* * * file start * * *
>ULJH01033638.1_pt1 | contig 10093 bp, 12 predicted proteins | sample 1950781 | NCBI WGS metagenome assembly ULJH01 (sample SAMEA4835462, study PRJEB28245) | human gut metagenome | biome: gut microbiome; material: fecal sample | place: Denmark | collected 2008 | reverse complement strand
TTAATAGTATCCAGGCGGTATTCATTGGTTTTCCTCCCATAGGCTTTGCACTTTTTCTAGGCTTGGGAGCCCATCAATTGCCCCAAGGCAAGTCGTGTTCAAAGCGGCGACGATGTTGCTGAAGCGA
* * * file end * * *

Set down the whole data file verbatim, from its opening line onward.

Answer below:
>ULJH01033638.1_pt1 | contig 10093 bp, 12 predicted proteins | sample 1950781 | NCBI WGS metagenome assembly ULJH01 (sample SAMEA4835462, study PRJEB28245) | human gut metagenome | biome: gut microbiome; material: fecal sample | place: Denmark | collected 2008 | reverse complement strand
TTAATAGTATCCAGGCGGTATTCATTGGTTTTCCTCCCATAGGCTTTGCACTTTTTCTAGGCTTGGGAGCCCATCAATTGCCCCAAGGCAAGTCGTGTTCAAAGCGGCGACGATGTTGCTGAAGCGA